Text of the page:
The District of Columbia Circuit Court of Appeals is widely seen as second only to the Supreme Court in importance. It is where business comes to seek friendly interpretations of rules administrations write to execute the laws passed by Congress.
Federal judges are appointed by the president subject to the “advice and consent” of the Senate. Of the seven judges currently sitting full-time on the DC Circuit, four were appointed by a Republican president, three by a Democrat. They currently are assisted by six senior, or semiretired, judges on a part-time basis. Of these, only one was originally named by a Democrat.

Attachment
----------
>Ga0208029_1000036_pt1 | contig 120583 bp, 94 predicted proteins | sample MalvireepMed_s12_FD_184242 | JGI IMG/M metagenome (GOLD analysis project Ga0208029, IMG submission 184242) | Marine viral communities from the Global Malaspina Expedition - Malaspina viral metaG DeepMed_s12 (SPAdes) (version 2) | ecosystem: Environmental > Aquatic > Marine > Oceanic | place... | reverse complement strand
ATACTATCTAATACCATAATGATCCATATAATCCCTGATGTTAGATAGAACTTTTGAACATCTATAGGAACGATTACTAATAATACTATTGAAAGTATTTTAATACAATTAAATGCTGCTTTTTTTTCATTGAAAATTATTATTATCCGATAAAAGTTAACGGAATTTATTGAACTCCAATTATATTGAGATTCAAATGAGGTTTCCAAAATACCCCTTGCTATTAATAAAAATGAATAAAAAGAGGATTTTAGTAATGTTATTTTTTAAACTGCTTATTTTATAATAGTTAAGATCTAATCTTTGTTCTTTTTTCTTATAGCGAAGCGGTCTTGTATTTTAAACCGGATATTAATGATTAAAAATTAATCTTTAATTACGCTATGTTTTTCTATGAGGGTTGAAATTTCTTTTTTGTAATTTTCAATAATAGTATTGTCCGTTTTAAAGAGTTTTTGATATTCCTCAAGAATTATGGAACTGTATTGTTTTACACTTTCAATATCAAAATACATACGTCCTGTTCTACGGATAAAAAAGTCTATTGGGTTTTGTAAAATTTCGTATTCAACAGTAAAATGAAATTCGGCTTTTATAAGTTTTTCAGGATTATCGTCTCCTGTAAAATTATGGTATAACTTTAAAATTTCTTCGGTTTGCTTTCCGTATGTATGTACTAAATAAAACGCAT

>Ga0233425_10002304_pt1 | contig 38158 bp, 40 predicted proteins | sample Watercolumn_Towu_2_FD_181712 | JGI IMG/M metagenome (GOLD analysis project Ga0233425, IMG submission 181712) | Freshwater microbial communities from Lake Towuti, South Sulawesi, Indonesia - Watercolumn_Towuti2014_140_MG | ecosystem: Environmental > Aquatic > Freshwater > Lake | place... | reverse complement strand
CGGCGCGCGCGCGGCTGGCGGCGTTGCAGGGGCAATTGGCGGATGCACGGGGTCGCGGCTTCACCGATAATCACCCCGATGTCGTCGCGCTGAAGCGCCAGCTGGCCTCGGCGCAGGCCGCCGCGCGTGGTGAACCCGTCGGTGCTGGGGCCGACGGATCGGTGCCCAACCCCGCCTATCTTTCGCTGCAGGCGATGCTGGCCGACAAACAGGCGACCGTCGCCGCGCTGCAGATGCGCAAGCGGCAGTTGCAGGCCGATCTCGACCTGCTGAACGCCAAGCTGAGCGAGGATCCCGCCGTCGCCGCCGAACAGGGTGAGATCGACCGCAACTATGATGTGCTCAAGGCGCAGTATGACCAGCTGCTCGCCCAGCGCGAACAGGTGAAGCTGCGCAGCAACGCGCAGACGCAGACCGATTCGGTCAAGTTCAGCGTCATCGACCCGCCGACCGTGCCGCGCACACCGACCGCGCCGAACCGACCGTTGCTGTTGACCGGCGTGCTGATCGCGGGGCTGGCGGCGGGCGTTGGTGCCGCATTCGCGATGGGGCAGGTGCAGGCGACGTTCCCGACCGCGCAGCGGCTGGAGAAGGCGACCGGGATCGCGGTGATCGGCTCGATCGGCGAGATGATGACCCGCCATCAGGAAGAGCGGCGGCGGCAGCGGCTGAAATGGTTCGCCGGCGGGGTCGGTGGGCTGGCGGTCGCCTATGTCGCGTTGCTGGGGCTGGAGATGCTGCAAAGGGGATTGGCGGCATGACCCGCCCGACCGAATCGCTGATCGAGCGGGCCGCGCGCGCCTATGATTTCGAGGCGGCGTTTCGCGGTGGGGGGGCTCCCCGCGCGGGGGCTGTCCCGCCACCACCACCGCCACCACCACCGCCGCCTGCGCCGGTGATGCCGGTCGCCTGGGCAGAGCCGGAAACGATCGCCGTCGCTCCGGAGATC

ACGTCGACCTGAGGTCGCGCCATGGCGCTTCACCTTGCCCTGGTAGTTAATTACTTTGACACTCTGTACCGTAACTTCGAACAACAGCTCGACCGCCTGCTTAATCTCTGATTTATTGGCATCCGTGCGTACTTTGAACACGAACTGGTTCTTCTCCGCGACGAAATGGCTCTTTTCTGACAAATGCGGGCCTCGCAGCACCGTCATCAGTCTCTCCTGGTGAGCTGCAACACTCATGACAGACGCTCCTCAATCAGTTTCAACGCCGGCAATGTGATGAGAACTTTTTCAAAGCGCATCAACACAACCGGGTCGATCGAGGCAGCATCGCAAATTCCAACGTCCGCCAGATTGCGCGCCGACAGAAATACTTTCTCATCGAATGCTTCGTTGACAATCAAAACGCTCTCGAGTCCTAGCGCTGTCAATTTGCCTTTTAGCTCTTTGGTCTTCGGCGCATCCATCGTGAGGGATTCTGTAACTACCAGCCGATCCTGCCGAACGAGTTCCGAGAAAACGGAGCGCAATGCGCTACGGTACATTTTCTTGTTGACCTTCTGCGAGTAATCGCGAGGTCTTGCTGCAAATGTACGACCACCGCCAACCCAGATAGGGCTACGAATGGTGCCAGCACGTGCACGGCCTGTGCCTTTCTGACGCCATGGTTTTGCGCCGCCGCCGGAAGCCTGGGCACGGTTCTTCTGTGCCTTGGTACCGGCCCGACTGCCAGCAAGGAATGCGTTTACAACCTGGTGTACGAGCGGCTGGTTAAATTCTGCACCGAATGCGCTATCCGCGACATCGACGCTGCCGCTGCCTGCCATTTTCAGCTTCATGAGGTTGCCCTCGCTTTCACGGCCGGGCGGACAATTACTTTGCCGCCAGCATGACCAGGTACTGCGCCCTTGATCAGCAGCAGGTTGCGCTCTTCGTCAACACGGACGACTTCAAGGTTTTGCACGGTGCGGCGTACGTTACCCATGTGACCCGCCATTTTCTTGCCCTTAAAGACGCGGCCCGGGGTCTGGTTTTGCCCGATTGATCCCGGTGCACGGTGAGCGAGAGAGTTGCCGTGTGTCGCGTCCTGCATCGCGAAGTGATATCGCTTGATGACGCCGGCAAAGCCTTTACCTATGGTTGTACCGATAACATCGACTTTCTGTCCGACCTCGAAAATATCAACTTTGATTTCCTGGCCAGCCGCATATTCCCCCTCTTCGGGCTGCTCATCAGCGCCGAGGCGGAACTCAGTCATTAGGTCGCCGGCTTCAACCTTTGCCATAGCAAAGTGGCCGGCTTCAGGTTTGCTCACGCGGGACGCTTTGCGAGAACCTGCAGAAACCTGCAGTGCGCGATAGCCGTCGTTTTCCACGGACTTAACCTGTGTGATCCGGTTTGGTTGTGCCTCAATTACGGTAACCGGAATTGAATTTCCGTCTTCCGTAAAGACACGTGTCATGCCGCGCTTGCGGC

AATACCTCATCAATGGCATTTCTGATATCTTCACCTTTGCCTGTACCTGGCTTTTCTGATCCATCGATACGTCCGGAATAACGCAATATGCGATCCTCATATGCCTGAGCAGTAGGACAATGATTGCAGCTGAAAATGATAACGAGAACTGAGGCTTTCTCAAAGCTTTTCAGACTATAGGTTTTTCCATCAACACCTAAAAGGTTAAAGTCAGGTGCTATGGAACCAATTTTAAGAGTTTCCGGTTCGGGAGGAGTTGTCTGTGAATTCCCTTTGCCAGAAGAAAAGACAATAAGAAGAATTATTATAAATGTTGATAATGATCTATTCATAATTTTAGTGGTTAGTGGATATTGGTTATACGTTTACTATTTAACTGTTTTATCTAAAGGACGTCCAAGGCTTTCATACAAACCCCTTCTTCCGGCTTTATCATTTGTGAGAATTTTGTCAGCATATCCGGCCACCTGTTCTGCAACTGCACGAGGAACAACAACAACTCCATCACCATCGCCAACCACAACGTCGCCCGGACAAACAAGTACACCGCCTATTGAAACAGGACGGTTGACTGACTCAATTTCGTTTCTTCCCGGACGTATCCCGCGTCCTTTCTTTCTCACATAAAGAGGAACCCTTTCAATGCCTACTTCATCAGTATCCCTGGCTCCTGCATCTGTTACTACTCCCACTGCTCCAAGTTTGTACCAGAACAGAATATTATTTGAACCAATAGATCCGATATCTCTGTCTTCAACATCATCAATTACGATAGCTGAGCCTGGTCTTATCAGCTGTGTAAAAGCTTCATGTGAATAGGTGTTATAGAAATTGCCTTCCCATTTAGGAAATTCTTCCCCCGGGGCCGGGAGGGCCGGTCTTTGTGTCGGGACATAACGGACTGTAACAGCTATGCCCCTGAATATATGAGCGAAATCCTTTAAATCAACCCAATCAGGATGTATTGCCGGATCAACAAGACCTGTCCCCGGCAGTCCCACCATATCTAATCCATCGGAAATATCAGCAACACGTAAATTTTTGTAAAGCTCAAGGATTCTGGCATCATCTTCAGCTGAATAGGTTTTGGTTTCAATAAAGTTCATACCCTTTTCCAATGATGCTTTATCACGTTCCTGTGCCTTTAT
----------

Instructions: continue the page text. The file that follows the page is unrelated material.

Rulings by the court’s three-judge panels have lately reflected this partisan split. The court has struck down business-opposed rules adopted by the Securities and Exchange Commission to implement the Dodd-Frank act. It has sided with employers against organized labour, ruling that companies cannot be forced to inform workers of their rights. It has blocked enforcement of Environmental Protection Agency clean air rules. Continue reading “Busting the filibuster”